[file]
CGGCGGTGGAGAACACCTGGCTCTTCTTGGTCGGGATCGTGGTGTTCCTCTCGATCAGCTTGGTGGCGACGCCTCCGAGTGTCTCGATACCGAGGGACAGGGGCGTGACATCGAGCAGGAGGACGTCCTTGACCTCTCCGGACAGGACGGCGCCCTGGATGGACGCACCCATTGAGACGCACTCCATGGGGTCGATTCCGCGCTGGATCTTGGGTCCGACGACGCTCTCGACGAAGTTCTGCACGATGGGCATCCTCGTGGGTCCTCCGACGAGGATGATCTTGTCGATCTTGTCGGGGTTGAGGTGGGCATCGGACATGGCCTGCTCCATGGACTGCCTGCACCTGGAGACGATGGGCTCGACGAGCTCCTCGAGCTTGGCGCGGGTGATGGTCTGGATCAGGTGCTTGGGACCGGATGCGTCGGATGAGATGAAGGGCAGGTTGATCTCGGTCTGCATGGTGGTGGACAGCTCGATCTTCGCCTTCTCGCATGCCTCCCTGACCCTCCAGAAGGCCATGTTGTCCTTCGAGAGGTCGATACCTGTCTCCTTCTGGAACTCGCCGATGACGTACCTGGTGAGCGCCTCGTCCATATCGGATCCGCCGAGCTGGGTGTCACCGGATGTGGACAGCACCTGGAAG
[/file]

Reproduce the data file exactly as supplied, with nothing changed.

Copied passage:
CGGCGGTGGAGAACACCTGGCTCTTCTTGGTCGGGATCGTGGTGTTCCTCTCGATCAGCTTGGTGGCGACGCCTCCGAGTGTCTCGATACCGAGGGACAGGGGCGTGACATCGAGCAGGAGGACGTCCTTGACCTCTCCGGACAGGACGGCGCCCTGGATGGACGCACCCATTGAGACGCACTCCATGGGGTCGATTCCGCGCTGGATCTTGGGTCCGACGACGCTCTCGACGAAGTTCTGCACGATGGGCATCCTCGTGGGTCCTCCGACGAGGATGATCTTGTCGATCTTGTCGGGGTTGAGGTGGGCATCGGACATGGCCTGCTCCATGGACTGCCTGCACCTGGAGACGATGGGCTCGACGAGCTCCTCGAGCTTGGCGCGGGTGATGGTCTGGATCAGGTGCTTGGGACCGGATGCGTCGGATGAGATGAAGGGCAGGTTGATCTCGGTCTGCATGGTGGTGGACAGCTCGATCTTCGCCTTCTCGCATGCCTCCCTGACCCTCCAGAAGGCCATGTTGTCCTTCGAGAGGTCGATACCTGTCTCCTTCTGGAACTCGCCGATGACGTACCTGGTGAGCGCCTCGTCCATATCGGATCCGCCGAGCTGGGTGTCACCGGATGTGGACAGCACCTGGAAG